Acute aortic syndrome
) describes a range of severe, painful
, potentially life-threatening abnormalities of the aorta
. These include aortic dissection
, intramural thrombus
, and penetrating atherosclerotic aortic ulcer
. AAS can be caused by a lesion
on the wall of the aorta
that involves the tunica media
, often in the descending aorta
. It is possible for AAS to lead to acute coronary syndrome
. The term was introduced in 2001.
Causes can include aortic dissection
, intramural hematoma
, penetrating atherosclerotic ulcer
or a thoracic aneurysm
that has become unstable. The potential causes of AAS are life-threatening and present with similar symptoms, making it difficult to distinguish the ultimate cause, though high resolution, high contrast computerised tomography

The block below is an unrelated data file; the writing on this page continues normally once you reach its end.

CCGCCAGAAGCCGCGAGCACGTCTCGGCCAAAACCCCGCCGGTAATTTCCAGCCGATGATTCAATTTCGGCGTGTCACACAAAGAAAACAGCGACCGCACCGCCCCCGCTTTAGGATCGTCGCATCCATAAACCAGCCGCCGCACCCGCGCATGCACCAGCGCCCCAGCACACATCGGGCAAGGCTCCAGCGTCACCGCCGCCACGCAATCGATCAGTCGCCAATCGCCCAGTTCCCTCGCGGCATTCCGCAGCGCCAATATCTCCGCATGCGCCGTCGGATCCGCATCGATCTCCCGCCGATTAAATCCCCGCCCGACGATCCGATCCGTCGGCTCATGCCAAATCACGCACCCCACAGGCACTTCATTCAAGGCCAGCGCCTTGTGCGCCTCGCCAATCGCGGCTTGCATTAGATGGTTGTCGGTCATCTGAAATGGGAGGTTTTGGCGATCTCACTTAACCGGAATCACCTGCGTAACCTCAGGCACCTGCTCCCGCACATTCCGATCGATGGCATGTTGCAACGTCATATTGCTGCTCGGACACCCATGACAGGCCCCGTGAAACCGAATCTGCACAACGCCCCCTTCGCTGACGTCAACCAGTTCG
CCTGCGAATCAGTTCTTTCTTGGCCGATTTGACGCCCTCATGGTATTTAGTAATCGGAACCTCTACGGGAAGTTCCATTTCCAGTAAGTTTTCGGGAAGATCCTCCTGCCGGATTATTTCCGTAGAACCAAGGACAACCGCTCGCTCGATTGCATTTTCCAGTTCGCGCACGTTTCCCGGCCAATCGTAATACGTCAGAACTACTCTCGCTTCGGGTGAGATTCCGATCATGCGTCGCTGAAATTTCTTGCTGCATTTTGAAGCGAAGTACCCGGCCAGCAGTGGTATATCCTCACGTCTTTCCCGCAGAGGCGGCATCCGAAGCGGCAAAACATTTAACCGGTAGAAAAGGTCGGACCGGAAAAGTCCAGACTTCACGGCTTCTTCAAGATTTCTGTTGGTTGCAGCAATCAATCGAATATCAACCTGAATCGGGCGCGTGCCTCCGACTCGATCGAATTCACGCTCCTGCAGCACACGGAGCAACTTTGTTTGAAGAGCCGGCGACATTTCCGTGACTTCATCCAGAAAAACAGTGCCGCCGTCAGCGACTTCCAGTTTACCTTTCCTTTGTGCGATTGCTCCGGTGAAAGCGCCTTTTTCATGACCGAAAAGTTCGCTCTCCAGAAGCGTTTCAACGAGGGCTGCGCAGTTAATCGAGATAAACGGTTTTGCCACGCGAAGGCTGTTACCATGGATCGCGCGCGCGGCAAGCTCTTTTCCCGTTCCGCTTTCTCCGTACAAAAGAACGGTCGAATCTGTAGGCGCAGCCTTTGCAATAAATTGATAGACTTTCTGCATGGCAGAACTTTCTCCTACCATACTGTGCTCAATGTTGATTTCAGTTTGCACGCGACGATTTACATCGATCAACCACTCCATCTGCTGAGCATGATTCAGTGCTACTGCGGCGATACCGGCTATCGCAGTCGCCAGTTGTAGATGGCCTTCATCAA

can be used.
The condition can be mimicked by a ruptured cyst
of the pericardium
, ruptured aortic aneurysm
and acute coronary syndrome
Misdiagnosis is estimated at 39% and is associated with delays correct diagnosis and improper treatment with anticoagulants producing excessive bleeding and extended hospital stays.
AAS is life-threatening, with a high mortality rate if appearing acutely, reduced only when diagnosed early and treated by a surgeon with considerable expertise. If patients survive acute presentation, within three to five years 30% will develop complications and require close follow-up. Early diagnosis is essential for survival and management is challenging though greater awareness of the syndrome and improving management strategies are improving patient outcomes.